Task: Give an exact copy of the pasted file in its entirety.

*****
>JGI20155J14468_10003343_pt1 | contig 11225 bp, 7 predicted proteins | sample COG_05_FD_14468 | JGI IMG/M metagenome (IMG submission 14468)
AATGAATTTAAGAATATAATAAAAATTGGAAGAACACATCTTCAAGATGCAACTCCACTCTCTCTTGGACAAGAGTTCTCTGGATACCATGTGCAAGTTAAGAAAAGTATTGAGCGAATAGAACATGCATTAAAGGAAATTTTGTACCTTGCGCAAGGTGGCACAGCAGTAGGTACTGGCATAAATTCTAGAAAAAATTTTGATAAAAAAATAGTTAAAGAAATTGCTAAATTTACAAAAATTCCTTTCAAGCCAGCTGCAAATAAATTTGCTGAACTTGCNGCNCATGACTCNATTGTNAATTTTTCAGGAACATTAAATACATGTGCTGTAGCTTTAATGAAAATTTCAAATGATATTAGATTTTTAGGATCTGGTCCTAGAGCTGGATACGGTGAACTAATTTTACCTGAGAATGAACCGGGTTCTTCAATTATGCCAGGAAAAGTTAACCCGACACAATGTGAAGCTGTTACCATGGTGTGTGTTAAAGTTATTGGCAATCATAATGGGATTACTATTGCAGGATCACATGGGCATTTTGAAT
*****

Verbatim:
>JGI20155J14468_10003343_pt1 | contig 11225 bp, 7 predicted proteins | sample COG_05_FD_14468 | JGI IMG/M metagenome (IMG submission 14468)
AATGAATTTAAGAATATAATAAAAATTGGAAGAACACATCTTCAAGATGCAACTCCACTCTCTCTTGGACAAGAGTTCTCTGGATACCATGTGCAAGTTAAGAAAAGTATTGAGCGAATAGAACATGCATTAAAGGAAATTTTGTACCTTGCGCAAGGTGGCACAGCAGTAGGTACTGGCATAAATTCTAGAAAAAATTTTGATAAAAAAATAGTTAAAGAAATTGCTAAATTTACAAAAATTCCTTTCAAGCCAGCTGCAAATAAATTTGCTGAACTTGCNGCNCATGACTCNATTGTNAATTTTTCAGGAACATTAAATACATGTGCTGTAGCTTTAATGAAAATTTCAAATGATATTAGATTTTTAGGATCTGGTCCTAGAGCTGGATACGGTGAACTAATTTTACCTGAGAATGAACCGGGTTCTTCAATTATGCCAGGAAAAGTTAACCCGACACAATGTGAAGCTGTTACCATGGTGTGTGTTAAAGTTATTGGCAATCATAATGGGATTACTATTGCAGGATCACATGGGCATTTTGAAT